Researchers have begun to address innovation as it relates to newsroom processes, relationships and culture (Ekdale, et al, 2015; Gynnild, 2014; Schmitz Weiss & Domingo, 2010). Lewis and Usher (2013 & 2014) performed an early study of the cultural implications of the interaction of journalism and technology through the organization Hacks/Hackers (hackshackers.com)—an international group that provides opportunities for journalists and programmers to collaborate.

The role of product management originated in the software development field. It includes product strategy, prioritization of activities, execution of deliverables, testing, benchmarks and analytics (Nash, 2011; Newman, 2015; Perkin, 2012). Others have discussed its emerging role in media companies (Shaver, 2015; Sundve, 2015). Organizations including Vox and BuzzFeed are lauded for their technology emphases and the ways in which they approach media platforms (Case, 2015; Ellis, 2015; Kaufman, 2014; Rabaino & Mark, 2015; Smalera, 2013).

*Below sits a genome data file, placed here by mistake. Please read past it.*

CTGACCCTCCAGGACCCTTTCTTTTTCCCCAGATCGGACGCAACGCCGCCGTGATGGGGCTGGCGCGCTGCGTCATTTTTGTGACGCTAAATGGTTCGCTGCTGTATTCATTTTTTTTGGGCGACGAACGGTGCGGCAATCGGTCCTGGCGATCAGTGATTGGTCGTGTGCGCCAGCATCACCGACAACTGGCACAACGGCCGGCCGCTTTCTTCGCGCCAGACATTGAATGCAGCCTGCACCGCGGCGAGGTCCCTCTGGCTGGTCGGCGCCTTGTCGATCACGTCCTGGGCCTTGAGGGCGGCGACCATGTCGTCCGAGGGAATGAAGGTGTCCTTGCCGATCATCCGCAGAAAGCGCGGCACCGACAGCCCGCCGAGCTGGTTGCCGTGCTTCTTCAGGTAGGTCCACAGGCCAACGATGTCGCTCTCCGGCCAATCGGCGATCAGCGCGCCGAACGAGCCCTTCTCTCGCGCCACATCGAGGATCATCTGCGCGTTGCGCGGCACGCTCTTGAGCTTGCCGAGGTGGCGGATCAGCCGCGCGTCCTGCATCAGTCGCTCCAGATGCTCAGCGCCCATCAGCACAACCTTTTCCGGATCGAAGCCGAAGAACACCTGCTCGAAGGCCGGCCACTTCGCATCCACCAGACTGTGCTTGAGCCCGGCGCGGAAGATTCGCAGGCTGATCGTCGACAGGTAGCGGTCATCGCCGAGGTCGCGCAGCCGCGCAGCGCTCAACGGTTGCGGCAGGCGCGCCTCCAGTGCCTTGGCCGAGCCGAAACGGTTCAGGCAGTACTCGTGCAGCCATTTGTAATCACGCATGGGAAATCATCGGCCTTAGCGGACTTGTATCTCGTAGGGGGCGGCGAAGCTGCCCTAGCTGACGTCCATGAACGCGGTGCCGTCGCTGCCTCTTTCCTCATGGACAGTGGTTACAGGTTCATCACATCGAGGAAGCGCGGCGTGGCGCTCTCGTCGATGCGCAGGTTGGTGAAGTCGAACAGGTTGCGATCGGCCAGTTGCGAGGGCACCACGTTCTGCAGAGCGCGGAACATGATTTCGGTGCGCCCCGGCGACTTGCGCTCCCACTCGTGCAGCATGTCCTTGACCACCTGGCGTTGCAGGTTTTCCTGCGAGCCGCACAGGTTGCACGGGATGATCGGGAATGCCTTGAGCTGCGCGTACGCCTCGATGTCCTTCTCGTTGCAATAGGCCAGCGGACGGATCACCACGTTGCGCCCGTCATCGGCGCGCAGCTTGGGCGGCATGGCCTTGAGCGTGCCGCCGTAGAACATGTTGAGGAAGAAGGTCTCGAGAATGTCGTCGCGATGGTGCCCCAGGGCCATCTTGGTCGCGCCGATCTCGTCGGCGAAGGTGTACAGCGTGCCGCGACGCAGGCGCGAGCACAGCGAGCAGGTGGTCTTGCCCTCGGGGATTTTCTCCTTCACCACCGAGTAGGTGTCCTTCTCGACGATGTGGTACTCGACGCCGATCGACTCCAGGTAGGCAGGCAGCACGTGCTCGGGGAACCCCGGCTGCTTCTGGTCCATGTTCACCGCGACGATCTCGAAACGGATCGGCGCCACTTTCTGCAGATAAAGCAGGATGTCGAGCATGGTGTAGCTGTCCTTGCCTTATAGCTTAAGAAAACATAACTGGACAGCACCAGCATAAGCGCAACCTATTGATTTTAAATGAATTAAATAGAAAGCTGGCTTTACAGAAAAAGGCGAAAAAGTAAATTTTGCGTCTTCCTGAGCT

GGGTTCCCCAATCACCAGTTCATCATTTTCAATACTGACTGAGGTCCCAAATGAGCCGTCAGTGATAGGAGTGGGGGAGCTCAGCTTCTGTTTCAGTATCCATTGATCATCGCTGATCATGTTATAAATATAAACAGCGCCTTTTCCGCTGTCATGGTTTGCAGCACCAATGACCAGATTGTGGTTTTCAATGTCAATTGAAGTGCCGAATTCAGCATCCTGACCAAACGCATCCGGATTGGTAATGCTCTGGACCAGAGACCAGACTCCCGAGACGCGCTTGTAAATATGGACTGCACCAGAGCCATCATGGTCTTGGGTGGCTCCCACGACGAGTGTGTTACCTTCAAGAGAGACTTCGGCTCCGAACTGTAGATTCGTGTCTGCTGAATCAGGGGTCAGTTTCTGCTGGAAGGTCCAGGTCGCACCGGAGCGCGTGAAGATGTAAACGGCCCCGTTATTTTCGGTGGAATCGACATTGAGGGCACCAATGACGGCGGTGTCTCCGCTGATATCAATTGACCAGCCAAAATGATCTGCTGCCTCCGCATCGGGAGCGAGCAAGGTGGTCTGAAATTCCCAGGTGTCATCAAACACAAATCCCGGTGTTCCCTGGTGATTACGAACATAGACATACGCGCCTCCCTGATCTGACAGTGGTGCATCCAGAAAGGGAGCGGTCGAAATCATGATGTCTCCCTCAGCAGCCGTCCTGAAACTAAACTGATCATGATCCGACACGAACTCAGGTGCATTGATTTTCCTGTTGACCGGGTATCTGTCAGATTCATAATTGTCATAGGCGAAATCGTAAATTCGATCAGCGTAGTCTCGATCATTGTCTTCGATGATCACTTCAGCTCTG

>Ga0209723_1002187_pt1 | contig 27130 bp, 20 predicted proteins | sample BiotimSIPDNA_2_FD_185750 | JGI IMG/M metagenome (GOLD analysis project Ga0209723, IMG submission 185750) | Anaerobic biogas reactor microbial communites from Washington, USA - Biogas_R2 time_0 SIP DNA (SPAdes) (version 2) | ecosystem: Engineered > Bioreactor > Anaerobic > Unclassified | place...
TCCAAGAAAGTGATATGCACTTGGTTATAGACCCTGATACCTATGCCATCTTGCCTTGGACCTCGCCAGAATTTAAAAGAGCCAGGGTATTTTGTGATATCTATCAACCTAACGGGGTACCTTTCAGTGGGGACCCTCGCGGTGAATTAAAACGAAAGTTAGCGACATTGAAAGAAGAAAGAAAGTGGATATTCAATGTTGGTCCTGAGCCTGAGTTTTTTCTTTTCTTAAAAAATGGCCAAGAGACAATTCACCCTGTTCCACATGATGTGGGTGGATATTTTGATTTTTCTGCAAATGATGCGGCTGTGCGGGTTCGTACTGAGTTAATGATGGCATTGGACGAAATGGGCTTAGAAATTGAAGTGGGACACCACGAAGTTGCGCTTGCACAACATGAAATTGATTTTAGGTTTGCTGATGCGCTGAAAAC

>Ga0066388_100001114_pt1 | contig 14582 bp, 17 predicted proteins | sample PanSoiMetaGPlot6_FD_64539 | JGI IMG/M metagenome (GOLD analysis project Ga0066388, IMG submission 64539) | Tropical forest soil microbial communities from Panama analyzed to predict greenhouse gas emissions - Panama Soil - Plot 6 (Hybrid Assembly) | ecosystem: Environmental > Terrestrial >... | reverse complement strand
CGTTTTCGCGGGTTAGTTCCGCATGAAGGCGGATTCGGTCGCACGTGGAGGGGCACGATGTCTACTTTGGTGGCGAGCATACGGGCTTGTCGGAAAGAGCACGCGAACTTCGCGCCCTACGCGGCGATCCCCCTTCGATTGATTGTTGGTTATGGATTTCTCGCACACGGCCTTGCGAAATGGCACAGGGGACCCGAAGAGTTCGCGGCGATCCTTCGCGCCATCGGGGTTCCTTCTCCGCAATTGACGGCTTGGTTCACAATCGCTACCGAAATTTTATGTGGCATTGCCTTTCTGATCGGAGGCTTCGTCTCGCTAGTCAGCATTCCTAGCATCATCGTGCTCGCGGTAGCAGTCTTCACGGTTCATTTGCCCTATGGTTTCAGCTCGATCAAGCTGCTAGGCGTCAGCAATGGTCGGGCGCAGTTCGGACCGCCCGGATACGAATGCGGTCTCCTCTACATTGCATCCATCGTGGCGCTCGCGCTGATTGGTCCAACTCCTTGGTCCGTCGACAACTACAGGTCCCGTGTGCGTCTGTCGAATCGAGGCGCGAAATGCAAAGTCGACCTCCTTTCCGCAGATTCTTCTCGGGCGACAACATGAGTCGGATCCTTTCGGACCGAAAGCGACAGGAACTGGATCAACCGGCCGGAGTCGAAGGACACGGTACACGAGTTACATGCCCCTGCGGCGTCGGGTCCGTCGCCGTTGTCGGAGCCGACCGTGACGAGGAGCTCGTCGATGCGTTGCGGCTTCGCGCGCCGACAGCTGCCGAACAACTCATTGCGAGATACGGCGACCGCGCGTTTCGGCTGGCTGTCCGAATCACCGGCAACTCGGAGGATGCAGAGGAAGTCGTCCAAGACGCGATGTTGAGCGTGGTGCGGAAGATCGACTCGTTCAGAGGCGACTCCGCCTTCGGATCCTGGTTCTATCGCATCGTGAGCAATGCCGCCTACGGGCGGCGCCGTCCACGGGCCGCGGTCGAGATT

Journalism schools have long been grappling with curriculum change required to keep pace with the digital environment (Adam, 2001; Bor, 2014; Carpenter, 2009; De Burgh, 2003; Ellis, 2015; Mensing, 2010; Royal, 2005; Wenger & Owens, 2012). But the current state of digital media reflects more than a convergence approach where print, audio and video work together. The digital realm introduces new scale, economics and considerations that come from operating in a manner that is more consistent with a technology company (Royal, 2014). Research projects from universities and journalism funding organizations identified product management as a desirable skill or “superpower” (Stencel & Perry, 2016). Some programs have moved into teaching the data journalism concepts of analysis and coding, but few are teaching product management concepts (Berret & Phillips, 2016). This article helps to shed light on the need to further develop curriculum in this area.